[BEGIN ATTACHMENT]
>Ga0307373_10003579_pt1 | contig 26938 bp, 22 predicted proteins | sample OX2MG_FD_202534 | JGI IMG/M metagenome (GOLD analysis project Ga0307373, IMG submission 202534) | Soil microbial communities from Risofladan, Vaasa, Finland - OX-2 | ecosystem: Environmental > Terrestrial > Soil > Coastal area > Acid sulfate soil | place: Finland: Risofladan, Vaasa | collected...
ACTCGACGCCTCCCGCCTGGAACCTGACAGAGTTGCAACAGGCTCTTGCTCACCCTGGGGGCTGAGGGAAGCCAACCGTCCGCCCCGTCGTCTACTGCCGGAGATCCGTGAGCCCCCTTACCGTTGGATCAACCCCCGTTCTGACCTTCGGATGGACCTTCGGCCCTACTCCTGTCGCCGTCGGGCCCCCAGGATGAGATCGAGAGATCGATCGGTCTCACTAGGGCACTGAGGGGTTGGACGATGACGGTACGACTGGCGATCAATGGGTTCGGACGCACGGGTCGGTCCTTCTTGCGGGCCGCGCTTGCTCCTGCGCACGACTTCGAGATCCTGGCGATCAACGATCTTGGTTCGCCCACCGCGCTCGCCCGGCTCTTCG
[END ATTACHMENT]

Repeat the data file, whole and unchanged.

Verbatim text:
>Ga0307373_10003579_pt1 | contig 26938 bp, 22 predicted proteins | sample OX2MG_FD_202534 | JGI IMG/M metagenome (GOLD analysis project Ga0307373, IMG submission 202534) | Soil microbial communities from Risofladan, Vaasa, Finland - OX-2 | ecosystem: Environmental > Terrestrial > Soil > Coastal area > Acid sulfate soil | place: Finland: Risofladan, Vaasa | collected...
ACTCGACGCCTCCCGCCTGGAACCTGACAGAGTTGCAACAGGCTCTTGCTCACCCTGGGGGCTGAGGGAAGCCAACCGTCCGCCCCGTCGTCTACTGCCGGAGATCCGTGAGCCCCCTTACCGTTGGATCAACCCCCGTTCTGACCTTCGGATGGACCTTCGGCCCTACTCCTGTCGCCGTCGGGCCCCCAGGATGAGATCGAGAGATCGATCGGTCTCACTAGGGCACTGAGGGGTTGGACGATGACGGTACGACTGGCGATCAATGGGTTCGGACGCACGGGTCGGTCCTTCTTGCGGGCCGCGCTTGCTCCTGCGCACGACTTCGAGATCCTGGCGATCAACGATCTTGGTTCGCCCACCGCGCTCGCCCGGCTCTTCG